A 44-year-old resident of Grass Valley, California has been found guilty of illegally manufacturing and distributing unregistered rifles on the dark web.
The man, Michael Smith, was arrested back in February after falling into the trap of an undercover agent working for Homeland Security Investigations.
Based on the case documents, Smith attempted to sell anti-personnel mines and grenades to the undercover agent.
The agent, who masqueraded as a firearms supplier, accepted to get into business with Smith, whose username on the dark web was “BrotherBig.”
However, the two made a deal to exchange eight AR-15-style unregistered short-barrel rifles for $8,800 in the form of Bitcoin.
The agent made two different negotiations, each for four guns. Following the agreement, Smith took 10 weeks to manufacture the guns, from December 1, 2017 and February 15, 2018.
He then suggested that he deliver the arms to the agent by geocaching them to an obscured area.
Nonetheless, the agent convinced Smith that it would be better to make an in-person delivery.
Smith used a prepaid cell phone to make plans for meeting his customer. They agreed to meet in Rocklin, California at a Bass Pro Shop parking lot.
Smith introduced himself using the alias Marcus.
The agent made an upfront payment of $2,000 worth of Bitcoin for the first sale. Later on, he received the remaining amount of $2,400.
Seeing how smoothly it went, Smith contacted the agent and expressed anticipation for the sale of the next batch.
Smith was particularly ecstatic that the “firearm vendor” was not a cop.
The success of the first sale convinced him that he was safe.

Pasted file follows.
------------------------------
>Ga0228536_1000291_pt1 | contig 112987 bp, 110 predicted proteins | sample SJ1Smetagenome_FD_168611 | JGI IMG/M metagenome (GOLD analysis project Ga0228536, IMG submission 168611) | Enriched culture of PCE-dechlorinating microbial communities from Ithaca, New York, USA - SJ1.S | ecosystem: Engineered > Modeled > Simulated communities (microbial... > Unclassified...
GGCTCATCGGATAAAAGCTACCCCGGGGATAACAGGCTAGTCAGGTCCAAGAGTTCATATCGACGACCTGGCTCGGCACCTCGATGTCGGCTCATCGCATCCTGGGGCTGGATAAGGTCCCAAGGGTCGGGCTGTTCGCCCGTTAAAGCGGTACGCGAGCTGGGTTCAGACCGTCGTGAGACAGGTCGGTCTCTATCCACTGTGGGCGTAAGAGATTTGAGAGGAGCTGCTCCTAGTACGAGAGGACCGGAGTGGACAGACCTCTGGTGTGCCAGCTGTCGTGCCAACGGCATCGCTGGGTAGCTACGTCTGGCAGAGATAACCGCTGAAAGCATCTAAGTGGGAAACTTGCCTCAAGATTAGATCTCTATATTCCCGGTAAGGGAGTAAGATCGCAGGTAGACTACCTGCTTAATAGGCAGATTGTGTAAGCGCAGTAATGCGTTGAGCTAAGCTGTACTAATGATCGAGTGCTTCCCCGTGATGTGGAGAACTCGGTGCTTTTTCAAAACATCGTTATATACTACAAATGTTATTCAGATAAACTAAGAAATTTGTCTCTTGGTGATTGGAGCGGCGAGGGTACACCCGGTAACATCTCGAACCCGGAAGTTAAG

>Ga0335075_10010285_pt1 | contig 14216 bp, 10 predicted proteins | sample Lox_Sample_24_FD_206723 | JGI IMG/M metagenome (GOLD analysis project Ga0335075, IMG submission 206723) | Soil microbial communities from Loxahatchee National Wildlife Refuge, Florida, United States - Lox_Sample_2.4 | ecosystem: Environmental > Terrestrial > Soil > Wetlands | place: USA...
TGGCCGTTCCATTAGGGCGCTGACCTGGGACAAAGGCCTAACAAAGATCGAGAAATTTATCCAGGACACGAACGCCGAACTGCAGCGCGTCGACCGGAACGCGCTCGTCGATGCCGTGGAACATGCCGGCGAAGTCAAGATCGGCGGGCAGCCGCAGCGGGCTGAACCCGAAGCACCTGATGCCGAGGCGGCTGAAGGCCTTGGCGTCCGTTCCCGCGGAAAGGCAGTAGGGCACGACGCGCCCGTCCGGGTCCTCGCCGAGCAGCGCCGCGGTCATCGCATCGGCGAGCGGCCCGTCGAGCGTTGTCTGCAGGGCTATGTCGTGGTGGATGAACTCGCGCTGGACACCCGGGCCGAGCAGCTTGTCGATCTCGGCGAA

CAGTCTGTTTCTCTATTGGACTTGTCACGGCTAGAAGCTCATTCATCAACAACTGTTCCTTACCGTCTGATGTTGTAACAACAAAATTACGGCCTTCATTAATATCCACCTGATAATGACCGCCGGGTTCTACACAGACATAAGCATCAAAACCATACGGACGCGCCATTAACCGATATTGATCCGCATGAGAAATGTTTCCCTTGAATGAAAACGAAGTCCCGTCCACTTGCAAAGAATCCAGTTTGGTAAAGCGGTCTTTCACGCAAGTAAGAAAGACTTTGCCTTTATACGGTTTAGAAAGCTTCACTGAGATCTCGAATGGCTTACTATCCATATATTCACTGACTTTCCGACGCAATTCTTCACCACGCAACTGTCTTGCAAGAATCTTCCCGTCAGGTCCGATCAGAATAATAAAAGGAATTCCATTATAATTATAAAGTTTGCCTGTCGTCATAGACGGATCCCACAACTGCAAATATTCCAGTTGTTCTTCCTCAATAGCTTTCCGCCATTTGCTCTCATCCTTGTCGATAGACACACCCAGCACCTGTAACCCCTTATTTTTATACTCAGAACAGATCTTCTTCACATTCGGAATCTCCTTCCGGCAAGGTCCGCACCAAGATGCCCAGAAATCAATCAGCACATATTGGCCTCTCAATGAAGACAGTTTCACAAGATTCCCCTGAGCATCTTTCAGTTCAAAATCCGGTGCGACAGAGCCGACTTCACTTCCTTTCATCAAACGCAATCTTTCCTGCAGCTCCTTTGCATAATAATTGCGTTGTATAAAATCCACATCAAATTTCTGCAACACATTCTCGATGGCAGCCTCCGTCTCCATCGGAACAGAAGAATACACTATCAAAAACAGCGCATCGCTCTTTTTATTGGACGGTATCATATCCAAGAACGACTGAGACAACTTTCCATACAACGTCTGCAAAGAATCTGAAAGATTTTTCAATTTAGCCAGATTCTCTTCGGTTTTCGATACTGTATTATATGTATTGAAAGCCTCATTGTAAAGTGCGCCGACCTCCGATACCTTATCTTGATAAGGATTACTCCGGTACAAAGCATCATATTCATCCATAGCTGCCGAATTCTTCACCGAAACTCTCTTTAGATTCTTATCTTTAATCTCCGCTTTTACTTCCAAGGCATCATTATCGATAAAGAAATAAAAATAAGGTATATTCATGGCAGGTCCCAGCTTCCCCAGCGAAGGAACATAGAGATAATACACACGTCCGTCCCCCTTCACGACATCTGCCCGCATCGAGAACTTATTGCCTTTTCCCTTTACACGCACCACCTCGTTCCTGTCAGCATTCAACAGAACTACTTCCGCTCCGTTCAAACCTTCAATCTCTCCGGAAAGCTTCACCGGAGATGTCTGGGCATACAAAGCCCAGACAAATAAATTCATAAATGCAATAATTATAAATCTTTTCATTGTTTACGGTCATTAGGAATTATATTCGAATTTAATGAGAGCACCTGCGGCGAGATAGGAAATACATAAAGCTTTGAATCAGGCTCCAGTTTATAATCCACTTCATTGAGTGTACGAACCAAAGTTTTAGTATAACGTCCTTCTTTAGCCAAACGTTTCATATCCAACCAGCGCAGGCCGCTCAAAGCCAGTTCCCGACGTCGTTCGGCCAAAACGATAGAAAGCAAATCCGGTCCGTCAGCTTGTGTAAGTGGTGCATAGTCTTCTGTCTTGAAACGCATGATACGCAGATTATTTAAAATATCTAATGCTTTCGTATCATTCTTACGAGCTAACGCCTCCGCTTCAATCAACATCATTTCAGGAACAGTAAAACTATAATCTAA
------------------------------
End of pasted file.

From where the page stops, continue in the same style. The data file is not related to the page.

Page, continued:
He made the first four firearms out of 80 percent polymer AR-lowers.
They each had 10.75-inch barrels. Federal agents assessed their functionality and found that they were all working.
They also confirmed that the rifles had no serial numbers.
Smith and the agent later arranged for the second trade. They maintained the initial plan on where to meet up.
Again, the agent first paid $2,000 upfront and made the second payment after receiving the rifles.
The second group of rifles was slightly different from the first. Three of them contained 80 percent lowers, while one was a product of a Stag Arms lower.
The federal agents also discovered that Smith had deleted the serial number on the rifle.
The agent planned to bust Smith by arranging for a third trade. This time, the order included five rifles.
For the fifth rifle, nonetheless, the undercover agent offered to pay using 3 M67 fragmentation grenades. Smith accepted the terms of the new deal.
The authorities arrested Smith during the third sale. They reported that they found him with the five rifles he intended to sell.
Furthermore, Smith was carrying a loaded Sig Sauer pistol.
The HSI also obtained a search warrant for Smith’s home. They retrieved a Colt revolver hidden under one of the pillows on his bed.
Smith also had a secret room hidden behind his bathroom mirror.
The room acted as a firearm assembly area as well as a store for his many guns.
The search also revealed that Smith was in possession of drugs.
Based on the plea he made in June, the drugs included methamphetamine, LSD and processed marijuana, which he had stored in buckets.
Smith appeared in federal court in Sacramento on two charges.
One charge was of the illegal possession of unregistered firearms, while the other was of the unlawful manufacture and dealing in firearms.
According to California law, it is lawful for individuals to manufacture weapons, although it is illegal to sell them.
Thus, Smith may have escaped the sentence had he not sold the rifles to the agent.
Based on the sentencing memos, U.S. Assistant Attorneys Justin Lee and Quinn Hochhalter suggested that Smith should receive a sentence of 51 months in prison.
Nevertheless, his lawyer pleaded that the court reduces his sentence to 46 months.
The lawyer argued that Michael Smith was a father of two children. He further said that Smith had previously worked as a tree trimmer, plumber and a drywall hanger and that he was eager to go back to work.
Despite the prosecution’s and defense’s arguments, Garland E. Burrell, the U.S. District Judge presiding over the case, gave Smith a 60-month sentence.
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